Engagement Ring Buying Guide
Purchasing an Engagement Ring
Choosing to spend forever with someone is probably the easiest decision in the world, but finding the perfect engagement ring that expresses your love and complements their style might be another story. Between the nerves and making your proposal a wonderful surprise, you might be feeling a little lost when it comes to choosing a ring. We're here to walk you through the process step by step so you can buy an engagement ring that is just as dazzling as they are.
Set Your Budget
There are endless engagement ring options out there, and a sure way to quickly narrow down your search from the start is to set a budget and stick to it. Factors such as gemstone type, metal, gemstone size, and custom features will affect the price of the ring. As you make your budget, decide whether you plan on paying for the ring in full, or if the retailer offers a payment plan or a store credit card that would allow you to pay it off over time. In addition to the ring's cost, make sure you take warranty and insurance into account.
Find an Engagement Ring Style
The right ring is an extension of your loved one's personal style, and is both a symbol of love and their individuality. Figuring out the perfect engagement ring style is as simple as paying attention. Notice the jewelry they already wear and the way they dress — is their taste classic or eclectic? Are they an old soul who loves antiques or are they drawn to ornate accessories? All these things can help you pick a ring that complements their style. Below are a few popular ring styles that can help guide you as you shop for everything from unique engagement rings to classic engagement rings.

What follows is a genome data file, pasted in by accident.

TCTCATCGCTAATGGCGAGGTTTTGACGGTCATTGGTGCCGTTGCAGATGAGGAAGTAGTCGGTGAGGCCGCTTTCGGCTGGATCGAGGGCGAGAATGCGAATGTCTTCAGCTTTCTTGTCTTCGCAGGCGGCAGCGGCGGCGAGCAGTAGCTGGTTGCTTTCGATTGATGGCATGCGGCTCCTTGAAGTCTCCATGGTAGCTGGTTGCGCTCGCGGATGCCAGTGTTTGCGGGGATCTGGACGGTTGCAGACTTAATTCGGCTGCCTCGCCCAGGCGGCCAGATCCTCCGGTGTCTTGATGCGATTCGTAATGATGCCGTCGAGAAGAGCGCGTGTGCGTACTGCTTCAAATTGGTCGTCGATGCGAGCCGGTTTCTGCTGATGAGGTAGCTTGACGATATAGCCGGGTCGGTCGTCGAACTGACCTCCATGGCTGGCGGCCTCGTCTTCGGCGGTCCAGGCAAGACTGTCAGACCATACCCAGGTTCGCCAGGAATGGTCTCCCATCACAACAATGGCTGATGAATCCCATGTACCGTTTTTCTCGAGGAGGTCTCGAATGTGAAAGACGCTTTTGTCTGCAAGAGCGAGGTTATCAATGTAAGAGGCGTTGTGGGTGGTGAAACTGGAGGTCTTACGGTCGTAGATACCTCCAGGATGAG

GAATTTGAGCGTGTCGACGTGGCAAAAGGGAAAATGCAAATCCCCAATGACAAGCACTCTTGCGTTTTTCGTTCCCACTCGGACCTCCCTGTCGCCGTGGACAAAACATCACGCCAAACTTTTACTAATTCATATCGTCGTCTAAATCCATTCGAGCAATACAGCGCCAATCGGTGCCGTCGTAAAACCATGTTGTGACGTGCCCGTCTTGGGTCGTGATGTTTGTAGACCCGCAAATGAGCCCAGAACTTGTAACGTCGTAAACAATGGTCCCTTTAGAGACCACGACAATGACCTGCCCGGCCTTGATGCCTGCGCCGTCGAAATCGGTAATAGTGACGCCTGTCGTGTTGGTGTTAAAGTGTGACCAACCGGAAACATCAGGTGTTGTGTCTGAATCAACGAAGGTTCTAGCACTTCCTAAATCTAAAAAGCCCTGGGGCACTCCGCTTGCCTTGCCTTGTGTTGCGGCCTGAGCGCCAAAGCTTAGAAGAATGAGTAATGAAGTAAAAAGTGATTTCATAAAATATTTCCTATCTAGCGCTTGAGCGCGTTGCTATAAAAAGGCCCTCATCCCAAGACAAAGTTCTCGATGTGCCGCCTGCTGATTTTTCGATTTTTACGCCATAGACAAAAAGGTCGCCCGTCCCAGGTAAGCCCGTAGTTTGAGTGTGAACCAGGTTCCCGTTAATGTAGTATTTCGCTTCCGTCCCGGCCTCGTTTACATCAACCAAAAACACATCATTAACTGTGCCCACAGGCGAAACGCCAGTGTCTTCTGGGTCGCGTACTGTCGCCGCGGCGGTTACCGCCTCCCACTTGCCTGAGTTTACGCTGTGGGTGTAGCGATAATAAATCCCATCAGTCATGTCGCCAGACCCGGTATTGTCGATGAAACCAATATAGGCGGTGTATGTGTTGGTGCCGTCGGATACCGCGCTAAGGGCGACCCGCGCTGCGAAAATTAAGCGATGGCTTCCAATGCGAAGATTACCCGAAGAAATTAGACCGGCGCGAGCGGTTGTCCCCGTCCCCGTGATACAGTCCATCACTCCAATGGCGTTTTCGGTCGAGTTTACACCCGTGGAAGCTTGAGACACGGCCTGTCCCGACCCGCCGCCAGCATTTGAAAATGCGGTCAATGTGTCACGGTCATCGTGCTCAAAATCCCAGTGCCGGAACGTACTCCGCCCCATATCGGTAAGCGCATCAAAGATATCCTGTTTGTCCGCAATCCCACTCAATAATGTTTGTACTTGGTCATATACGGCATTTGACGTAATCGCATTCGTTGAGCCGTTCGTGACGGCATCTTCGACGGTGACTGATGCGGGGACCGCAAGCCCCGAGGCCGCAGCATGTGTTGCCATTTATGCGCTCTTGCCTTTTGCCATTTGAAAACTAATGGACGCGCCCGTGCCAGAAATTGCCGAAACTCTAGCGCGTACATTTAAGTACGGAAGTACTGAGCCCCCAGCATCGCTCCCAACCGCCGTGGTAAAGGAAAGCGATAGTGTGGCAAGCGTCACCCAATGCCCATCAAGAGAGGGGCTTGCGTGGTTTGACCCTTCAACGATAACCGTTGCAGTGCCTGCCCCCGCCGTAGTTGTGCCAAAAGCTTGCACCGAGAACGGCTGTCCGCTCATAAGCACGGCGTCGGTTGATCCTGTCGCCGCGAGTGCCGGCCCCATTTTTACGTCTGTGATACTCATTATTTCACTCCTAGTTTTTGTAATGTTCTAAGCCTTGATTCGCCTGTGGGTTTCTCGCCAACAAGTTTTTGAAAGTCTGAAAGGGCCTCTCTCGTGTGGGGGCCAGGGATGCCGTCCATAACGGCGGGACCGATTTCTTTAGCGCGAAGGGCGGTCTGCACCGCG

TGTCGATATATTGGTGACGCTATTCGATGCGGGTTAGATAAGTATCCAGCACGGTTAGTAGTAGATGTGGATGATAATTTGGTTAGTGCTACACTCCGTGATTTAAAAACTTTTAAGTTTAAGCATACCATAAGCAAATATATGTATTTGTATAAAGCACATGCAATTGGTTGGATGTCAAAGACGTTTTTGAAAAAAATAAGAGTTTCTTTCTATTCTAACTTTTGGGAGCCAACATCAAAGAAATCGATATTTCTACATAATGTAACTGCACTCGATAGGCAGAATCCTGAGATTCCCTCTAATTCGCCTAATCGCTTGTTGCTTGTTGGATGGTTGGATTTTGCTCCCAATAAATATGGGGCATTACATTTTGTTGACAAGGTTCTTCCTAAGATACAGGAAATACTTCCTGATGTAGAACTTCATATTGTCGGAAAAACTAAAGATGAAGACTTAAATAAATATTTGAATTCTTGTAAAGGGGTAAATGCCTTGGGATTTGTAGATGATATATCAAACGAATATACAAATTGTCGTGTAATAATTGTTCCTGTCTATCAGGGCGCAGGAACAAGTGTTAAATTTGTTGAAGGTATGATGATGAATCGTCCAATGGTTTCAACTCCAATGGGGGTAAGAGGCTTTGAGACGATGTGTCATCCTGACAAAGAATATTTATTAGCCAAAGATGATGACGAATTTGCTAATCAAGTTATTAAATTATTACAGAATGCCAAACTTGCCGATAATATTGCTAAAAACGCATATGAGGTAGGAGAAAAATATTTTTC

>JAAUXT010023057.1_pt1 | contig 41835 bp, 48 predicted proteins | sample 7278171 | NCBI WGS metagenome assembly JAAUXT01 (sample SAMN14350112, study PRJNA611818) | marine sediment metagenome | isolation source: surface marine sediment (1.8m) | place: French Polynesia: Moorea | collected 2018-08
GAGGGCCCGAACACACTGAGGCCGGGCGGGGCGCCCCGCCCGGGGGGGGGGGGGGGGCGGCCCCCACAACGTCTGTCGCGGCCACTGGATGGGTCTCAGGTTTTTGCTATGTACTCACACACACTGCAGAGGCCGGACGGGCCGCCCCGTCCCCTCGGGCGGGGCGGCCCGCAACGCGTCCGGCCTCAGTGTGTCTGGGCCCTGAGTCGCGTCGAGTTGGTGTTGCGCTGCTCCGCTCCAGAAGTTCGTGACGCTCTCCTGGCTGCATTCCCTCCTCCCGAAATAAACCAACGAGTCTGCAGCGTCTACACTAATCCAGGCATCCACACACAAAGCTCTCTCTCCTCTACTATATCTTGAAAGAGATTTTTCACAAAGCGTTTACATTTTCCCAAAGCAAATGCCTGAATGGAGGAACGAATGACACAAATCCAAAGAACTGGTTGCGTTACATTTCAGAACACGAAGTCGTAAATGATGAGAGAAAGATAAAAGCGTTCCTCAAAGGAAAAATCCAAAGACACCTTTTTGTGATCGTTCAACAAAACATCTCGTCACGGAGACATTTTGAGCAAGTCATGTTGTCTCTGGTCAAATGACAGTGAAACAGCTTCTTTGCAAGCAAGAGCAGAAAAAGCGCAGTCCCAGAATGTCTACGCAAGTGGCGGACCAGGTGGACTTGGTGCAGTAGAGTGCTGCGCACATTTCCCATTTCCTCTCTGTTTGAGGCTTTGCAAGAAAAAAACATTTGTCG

Modern Engagement Rings
If they're chic and always keeping up with the trends, a modern engagement ring suits a fashion-forward personality. Modern engagement rings usually involve clean lines in the setting and band. Opt for a solitaire setting with a bit of embellishment in the band, or an emerald-cut center stone.
Pick the Perfect Stone
The precious stone is the focal point of an engagement ring. While diamonds are classic and stunning, they are not the only option when it comes to an elegant and affordable engagement ring. Colored diamonds and other precious stones like emeralds, rubies, and sapphires have become increasingly popular stones for engagement rings. It's also important to factor in price. For example, if you are looking for a larger stone on a smaller budget, you might consider gemstones such as Moissanite and white Sapphire, which offer the same sparkle as a diamond for a fraction of the price. A general rule for finding a beautiful precious stone is to abide by the four C's, which set the standard for quality.
Cut determines how a diamond or gemstone is faceted and the amount of sparkle it may possess. Popular center stone cuts include brilliant, emerald, round, princess, and marquise.
Clarity is determined by how many inclusions or imperfections are visible in the stone. The fewer inclusions present, the higher the stone's quality.